When Art Engages Suspicion
By Andrea Farr
The MET Breuer’s ruminative exhibition Everything is Connected: Art and Conspiracy proposes art’s unique ability to capture the act of compulsive truth-seeking.
The first of its kind to focus on the ways artists have commented, critiqued, and at times, engaged with the suspicions that persist within Western democracies, Everything is Connected covers roughly 50 years of national crisis and conspiracy. Spanning from the mid-20th century, with the assassination of President John F Kennedy, to just before the election of Donald Trump, this collection expresses art’s unique faculty in embodying the paranoia surrounding imbroglios government activity in postwar America.
A visit to Everything is Connected is not unlike the walk through the actual basement office of a conspirator— it is dimly lit and requires a good amount of exploration. Whether the stairs or the elevator is taken up to the fourth floor space, a voice from inside can be heard in expectation of each entrance. It is the voice of Illinois Black Panther Party leader Frank Hampton, captured by the experimental film group Videofreex in 1969. One month after this interview, he was killed in his sleep by the Chicago Police Department along with fellow Panther leader Mark Clark.
The exhibition, hung by Doug Ekland and Ian Alteveer, assisted by Meredith Brown and Beth Saunders, operates twofold. It is split into partnering sections, the first featuring work dedicated to fact-based research and inquiry, many utilizing primary sourced documents from government records to address a feeling of national perfidy in a post-Watergate world, including the AIDS Crisis, the Iraqi War, and continuation of the Civil Rights movement.
This first portion, two rooms hung with an archival sterility, weighs historical relevance and accuracy over aesthetic innovation. Emphasizing facts and research in their production, these pieces blur the line between functional and artistic, with works like Mark Lombardi’s massive, frenzied, and impeccable 4-year project “BCCI-ICIC & FAB, 1972-91 (4th Version)” etching a web of connections, transactions, and associations between the political forces of the United States and Gulf nations through the Bank of Credit and Commerce International. Relying on documents sourced directly from the source of suspicion, Jenny Holzer uses Bush-era policy publications to construct her appropriation “The White House 2002,” and iridescent LED sculpture “Red Yellow Looming,” both directly utilizing the words of the administration to critically engage with the rhetoric surrounding the Iraq War.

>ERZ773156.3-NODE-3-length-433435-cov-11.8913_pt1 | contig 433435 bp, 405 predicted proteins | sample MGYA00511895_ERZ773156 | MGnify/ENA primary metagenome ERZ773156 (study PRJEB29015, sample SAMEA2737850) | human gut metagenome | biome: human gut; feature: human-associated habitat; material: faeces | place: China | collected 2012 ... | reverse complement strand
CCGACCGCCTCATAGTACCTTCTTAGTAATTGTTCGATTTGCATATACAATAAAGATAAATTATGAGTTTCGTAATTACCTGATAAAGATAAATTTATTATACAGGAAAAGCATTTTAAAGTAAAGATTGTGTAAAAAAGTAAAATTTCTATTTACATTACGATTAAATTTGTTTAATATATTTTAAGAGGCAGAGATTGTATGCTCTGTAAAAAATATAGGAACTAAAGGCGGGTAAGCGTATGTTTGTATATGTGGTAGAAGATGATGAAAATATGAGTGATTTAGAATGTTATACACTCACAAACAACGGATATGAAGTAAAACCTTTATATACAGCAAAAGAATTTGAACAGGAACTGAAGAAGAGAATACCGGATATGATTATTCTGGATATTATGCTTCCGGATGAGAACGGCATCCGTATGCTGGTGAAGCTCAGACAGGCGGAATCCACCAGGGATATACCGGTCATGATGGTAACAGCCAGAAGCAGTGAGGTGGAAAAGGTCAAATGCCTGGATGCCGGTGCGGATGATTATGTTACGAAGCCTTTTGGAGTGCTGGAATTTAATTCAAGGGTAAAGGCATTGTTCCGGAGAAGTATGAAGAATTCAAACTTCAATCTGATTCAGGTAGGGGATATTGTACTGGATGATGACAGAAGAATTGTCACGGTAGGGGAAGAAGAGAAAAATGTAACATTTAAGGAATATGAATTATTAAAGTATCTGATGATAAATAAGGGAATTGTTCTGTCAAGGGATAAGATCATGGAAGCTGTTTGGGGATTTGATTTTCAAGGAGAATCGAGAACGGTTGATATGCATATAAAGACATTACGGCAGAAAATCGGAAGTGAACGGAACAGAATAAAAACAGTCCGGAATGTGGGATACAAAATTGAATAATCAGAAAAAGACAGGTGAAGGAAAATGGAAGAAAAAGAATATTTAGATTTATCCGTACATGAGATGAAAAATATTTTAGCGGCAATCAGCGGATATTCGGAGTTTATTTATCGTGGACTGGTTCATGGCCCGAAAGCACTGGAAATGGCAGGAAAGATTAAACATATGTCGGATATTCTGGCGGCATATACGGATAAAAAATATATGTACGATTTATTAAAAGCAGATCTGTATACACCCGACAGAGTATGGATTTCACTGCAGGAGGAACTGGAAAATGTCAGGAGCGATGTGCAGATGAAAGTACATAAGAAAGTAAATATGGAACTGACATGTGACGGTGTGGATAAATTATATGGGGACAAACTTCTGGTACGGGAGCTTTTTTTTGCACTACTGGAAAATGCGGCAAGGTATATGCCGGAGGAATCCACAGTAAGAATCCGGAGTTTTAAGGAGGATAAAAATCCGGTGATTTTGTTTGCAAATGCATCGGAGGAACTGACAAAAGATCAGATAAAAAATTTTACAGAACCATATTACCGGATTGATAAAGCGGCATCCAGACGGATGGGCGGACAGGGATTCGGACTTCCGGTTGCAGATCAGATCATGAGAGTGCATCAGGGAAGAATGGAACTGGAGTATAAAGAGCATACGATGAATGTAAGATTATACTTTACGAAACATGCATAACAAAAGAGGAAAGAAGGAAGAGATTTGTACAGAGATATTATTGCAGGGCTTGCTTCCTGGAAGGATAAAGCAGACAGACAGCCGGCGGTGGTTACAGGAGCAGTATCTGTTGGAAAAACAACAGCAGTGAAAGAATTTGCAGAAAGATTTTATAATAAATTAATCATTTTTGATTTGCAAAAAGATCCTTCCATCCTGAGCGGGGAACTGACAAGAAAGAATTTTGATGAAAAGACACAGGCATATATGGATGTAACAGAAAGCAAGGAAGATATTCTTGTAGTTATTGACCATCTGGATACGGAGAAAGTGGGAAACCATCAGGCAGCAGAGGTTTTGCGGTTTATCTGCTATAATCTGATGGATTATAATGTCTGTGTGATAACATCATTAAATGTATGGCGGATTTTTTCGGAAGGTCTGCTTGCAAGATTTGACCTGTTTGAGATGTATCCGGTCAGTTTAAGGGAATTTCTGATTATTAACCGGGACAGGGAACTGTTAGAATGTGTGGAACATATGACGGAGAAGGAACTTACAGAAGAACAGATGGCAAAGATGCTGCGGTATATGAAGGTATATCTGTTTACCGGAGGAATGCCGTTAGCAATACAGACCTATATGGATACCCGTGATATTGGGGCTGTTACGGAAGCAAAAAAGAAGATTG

Walking through, the annals deepen, with Alfredo Jaar’s “Searching for K” and Sarah Charlesworth’s “April 21 1978” breaking from the text-heavy pieces of the first room to visually incite pattern recognition with keen simplicity. Jaar’s “Searching for K,” of 1984, is a collection of photographs, each with a red circle around the head of Richard Nixon’s national security advisor, Henry Kissinger. Carlesworth’s work operates in a similar way with a series of front pages from newspapers around the world on the day of April 21st, 1978. The text is removed from each page, and an image of former Italian Prime Minister Aldo Moro, held in captivity by the Italian left-wing terrorist group the Red Brigades, floats within the blank space of each.
With the immersive transition of Rachel Harrison’s “Snake in the Grass,” the exhibition moves to the second section with a heavier focus on the visceral, abstract, and personal experience of suspicion. Harrison’s installation, a precariously tethered maze of drywall, focuses on a particular section of grass in Dallas, TX, that overlooked the assassination of JFK. It carries the energy of a crime scene, each estranged component as evidence. There is the same photograph of grass in six different shades, a shovel holding a roll of paper, and at the end, a tray with discarded olive pits. None of the dots connect, but instead throw what uneasiness they offer into the remainder of the exhibition.